Webster v Burton Hospitals NHS Foundation Trust [2017] EWCA Civ 62

This was a consent claim where breach of duty was admitted, there was a dispute about the advice that should have been given and where causation was denied. Unusually the Court of Appeal reversed the first instance finding on causation with the result that the brain damaged child’s case succeeded. 

The decision provides some insight into the type of factual causation evidence that judges find persuasive. It also reminds us of the importance of identifying clearly the advice that should have been given, had a patient-centred, patient-specific approach been adopted.

Today is the official launch of the third edition of Medical Treatment: Decisions and the Law. You can find extracts from the print edition and updates on specific chapters on our website here.

John de Bono QC
AVMA Conference, 2016


Rule 1: The court will (almost) always be sceptical and unsympathetic.

Rule 2: Alcock remains the law. It is arbitrary and unfair.

Rule 3: It is almost impossible to win a secondary victim claim.

Rule 4: Your best hope is to make your client a primary victim.

Rule 5: ‘Shocking’ requires something truly extraordinary.

Rule 6: Walters was correctly decided but will rarely be followed.

Rule 7: Shock is required, neither ‘mere death’ nor a gradual decline will ever be enough.

Rule 8: A gap in time between breach and injury is a huge hurdle.

Rule 9: We should keep fighting these cases, but only the very strongest ones.

Rule 10: Great care is required with factual & expert evidence (including C&P reports).

Please click here to read Conrad Hallin's commentary for the Medical Law Reports.

Serjeants’ Inn Chambers & Oxford Neurosurgery and Spine Practice - 7th Annual Oxford Medical Law Conference
Wadham College
26 September 2016


Legal Update


Duty of Care

1. Smith v University of Leicester NHS Trust [2016] EWHC 817 (QB) (15 April 2016):

a. Neil Caven (“Neil”) a patient at the Defendant hospital (D) suffered from a long-standing (undiagnosed) disease. In March 2003 a doctor at D’s hospital requested a diagnostic test but the test was not performed.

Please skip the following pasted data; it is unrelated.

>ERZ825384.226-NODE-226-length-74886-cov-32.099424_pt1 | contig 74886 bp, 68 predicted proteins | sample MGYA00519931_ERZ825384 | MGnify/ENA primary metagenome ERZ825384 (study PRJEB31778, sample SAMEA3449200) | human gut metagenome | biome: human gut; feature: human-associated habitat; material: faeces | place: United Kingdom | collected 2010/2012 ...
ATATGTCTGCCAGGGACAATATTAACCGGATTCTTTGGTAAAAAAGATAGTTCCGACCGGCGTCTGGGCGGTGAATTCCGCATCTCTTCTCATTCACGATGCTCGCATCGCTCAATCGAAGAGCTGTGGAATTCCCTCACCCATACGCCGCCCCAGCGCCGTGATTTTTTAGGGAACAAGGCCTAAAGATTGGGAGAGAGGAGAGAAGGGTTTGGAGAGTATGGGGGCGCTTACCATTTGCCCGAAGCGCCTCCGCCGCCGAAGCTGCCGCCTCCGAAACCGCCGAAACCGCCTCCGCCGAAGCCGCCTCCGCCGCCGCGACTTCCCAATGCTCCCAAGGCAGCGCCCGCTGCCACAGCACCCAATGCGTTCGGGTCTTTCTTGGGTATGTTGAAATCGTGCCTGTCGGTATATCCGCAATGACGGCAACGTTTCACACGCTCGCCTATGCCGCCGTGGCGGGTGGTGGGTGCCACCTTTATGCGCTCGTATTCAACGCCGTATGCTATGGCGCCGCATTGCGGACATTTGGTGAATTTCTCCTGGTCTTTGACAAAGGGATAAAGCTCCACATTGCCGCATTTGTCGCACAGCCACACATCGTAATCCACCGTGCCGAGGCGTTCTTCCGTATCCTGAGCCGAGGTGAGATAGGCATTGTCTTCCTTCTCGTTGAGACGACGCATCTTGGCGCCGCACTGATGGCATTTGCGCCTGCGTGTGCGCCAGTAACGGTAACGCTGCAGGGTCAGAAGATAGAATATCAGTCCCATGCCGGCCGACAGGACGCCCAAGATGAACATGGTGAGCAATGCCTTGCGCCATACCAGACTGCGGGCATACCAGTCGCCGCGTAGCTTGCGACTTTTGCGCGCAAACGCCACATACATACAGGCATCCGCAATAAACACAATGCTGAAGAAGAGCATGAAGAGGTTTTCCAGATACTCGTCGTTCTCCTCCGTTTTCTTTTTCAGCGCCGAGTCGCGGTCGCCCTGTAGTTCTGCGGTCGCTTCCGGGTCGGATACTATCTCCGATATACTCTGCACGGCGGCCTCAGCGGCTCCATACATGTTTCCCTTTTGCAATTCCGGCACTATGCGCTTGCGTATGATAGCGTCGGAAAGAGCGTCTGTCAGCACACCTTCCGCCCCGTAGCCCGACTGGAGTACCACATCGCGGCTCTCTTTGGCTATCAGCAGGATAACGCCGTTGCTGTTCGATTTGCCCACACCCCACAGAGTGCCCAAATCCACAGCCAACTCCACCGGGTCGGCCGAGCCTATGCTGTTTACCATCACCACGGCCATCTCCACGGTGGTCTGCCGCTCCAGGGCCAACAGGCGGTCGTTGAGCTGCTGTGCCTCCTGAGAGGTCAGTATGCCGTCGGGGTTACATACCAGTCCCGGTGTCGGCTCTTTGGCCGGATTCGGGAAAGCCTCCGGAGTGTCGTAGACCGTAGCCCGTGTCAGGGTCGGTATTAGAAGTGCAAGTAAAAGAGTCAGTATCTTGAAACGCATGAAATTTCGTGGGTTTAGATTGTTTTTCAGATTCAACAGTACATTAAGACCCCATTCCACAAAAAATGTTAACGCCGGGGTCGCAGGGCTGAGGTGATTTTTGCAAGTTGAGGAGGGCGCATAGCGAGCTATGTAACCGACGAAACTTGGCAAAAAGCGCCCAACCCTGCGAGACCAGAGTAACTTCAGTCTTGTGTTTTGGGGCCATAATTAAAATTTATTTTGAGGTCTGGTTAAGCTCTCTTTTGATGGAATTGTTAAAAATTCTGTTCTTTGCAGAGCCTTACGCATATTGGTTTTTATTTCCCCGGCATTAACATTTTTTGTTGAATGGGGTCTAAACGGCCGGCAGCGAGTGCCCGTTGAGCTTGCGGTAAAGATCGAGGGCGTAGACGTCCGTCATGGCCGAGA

b. In March 2006 Callum Smith (“Callum”) was admitted to hospital and underwent testing and was subsequently diagnosed as suffering from Adrenoleukodystrophy (ALD) (a childhood version of Adrenomyeloneuropathy (AMN)). By the time of diagnosis the condition was too far advanced for treatment to be effective and Callum subsequently died on 26 April 2012.
c. Following Callum’s diagnosis, his brother Connor Smith (“Connor”) underwent testing and was also diagnosed with ALD. Connor received treatment and his general health remained satisfactory.
d. Following the diagnosis of Callum and Connor, Neil was seen in D’s clinic in 2006 and stated that his first cousin had been identified as a carrier of ALD. It was then noticed that the diagnostic test considered in 2003 had never been performed. The test was carried out and Neil diagnosed with the adult form of AMN.
e. C alleged that D was negligent in not performing the test on Neil in 2003 and alleged that had the test been performed it would have led to testing of the wider family which would have included Connor and Callum and would have given rise to their diagnosis 2.5-3 years earlier which would have led to a materially improved outcome for both.
f. The Claim was struck out on policy grounds.
g. HHJ McKenna held: “this is a novel claim where it would not be fair just and reasonable on policy grounds to impose a duty of care on the Defendant in respect of those who are not its patients” (§30).

On 15th April 2016 Peter Jackson J handed down judgment in Spencer v Anderson (Paternity Testing: Jurisdiction) [2016] EWHC 851 (Fam), an unusual case involving novel legal issues about whether the court can use the inherent jurisdiction to direct scientific testing of the DNA of someone who has died, for the purpose of providing evidence of paternity. The DNA sample had been provided as part of the deceased's medical treatment. No consent had been given for paternity testing and it was not clear that the deceased had ever known he might have a son.